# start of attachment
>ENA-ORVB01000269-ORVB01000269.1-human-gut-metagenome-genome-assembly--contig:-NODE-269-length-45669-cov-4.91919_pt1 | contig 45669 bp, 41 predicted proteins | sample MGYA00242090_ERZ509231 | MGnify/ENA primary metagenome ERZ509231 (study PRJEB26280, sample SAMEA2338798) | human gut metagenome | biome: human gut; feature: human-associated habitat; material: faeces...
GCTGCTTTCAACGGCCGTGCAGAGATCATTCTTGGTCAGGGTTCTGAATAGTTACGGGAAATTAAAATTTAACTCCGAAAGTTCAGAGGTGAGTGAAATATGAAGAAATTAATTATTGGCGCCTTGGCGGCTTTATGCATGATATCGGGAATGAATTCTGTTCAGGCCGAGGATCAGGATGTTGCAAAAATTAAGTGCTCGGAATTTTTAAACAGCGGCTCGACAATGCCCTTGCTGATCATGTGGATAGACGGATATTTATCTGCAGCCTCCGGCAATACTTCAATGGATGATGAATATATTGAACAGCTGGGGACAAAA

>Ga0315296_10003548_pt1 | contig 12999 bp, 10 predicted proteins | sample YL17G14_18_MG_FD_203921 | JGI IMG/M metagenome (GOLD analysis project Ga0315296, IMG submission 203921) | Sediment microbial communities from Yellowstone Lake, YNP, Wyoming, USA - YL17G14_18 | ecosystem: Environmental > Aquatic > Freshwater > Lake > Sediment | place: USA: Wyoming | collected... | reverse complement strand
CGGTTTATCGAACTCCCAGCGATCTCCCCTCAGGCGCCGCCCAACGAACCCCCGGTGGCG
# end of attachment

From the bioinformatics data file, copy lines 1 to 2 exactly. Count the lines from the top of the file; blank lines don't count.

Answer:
>ENA-ORVB01000269-ORVB01000269.1-human-gut-metagenome-genome-assembly--contig:-NODE-269-length-45669-cov-4.91919_pt1 | contig 45669 bp, 41 predicted proteins | sample MGYA00242090_ERZ509231 | MGnify/ENA primary metagenome ERZ509231 (study PRJEB26280, sample SAMEA2338798) | human gut metagenome | biome: human gut; feature: human-associated habitat; material: faeces...
GCTGCTTTCAACGGCCGTGCAGAGATCATTCTTGGTCAGGGTTCTGAATAGTTACGGGAAATTAAAATTTAACTCCGAAAGTTCAGAGGTGAGTGAAATATGAAGAAATTAATTATTGGCGCCTTGGCGGCTTTATGCATGATATCGGGAATGAATTCTGTTCAGGCCGAGGATCAGGATGTTGCAAAAATTAAGTGCTCGGAATTTTTAAACAGCGGCTCGACAATGCCCTTGCTGATCATGTGGATAGACGGATATTTATCTGCAGCCTCCGGCAATACTTCAATGGATGATGAATATATTGAACAGCTGGGGACAAAA